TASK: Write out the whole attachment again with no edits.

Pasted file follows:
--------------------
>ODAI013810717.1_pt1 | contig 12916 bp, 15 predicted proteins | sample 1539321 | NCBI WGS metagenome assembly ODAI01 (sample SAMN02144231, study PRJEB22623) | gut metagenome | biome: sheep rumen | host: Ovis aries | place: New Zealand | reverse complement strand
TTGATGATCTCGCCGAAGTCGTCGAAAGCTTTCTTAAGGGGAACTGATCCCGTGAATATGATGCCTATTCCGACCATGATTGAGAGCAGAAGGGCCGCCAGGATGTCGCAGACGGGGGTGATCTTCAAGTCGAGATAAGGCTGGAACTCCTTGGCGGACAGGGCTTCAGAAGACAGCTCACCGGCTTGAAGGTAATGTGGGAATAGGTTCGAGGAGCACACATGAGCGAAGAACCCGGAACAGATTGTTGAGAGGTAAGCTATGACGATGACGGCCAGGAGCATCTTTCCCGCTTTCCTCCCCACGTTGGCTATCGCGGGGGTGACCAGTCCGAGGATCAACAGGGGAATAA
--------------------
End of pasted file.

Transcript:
>ODAI013810717.1_pt1 | contig 12916 bp, 15 predicted proteins | sample 1539321 | NCBI WGS metagenome assembly ODAI01 (sample SAMN02144231, study PRJEB22623) | gut metagenome | biome: sheep rumen | host: Ovis aries | place: New Zealand | reverse complement strand
TTGATGATCTCGCCGAAGTCGTCGAAAGCTTTCTTAAGGGGAACTGATCCCGTGAATATGATGCCTATTCCGACCATGATTGAGAGCAGAAGGGCCGCCAGGATGTCGCAGACGGGGGTGATCTTCAAGTCGAGATAAGGCTGGAACTCCTTGGCGGACAGGGCTTCAGAAGACAGCTCACCGGCTTGAAGGTAATGTGGGAATAGGTTCGAGGAGCACACATGAGCGAAGAACCCGGAACAGATTGTTGAGAGGTAAGCTATGACGATGACGGCCAGGAGCATCTTTCCCGCTTTCCTCCCCACGTTGGCTATCGCGGGGGTGACCAGTCCGAGGATCAACAGGGGAATAA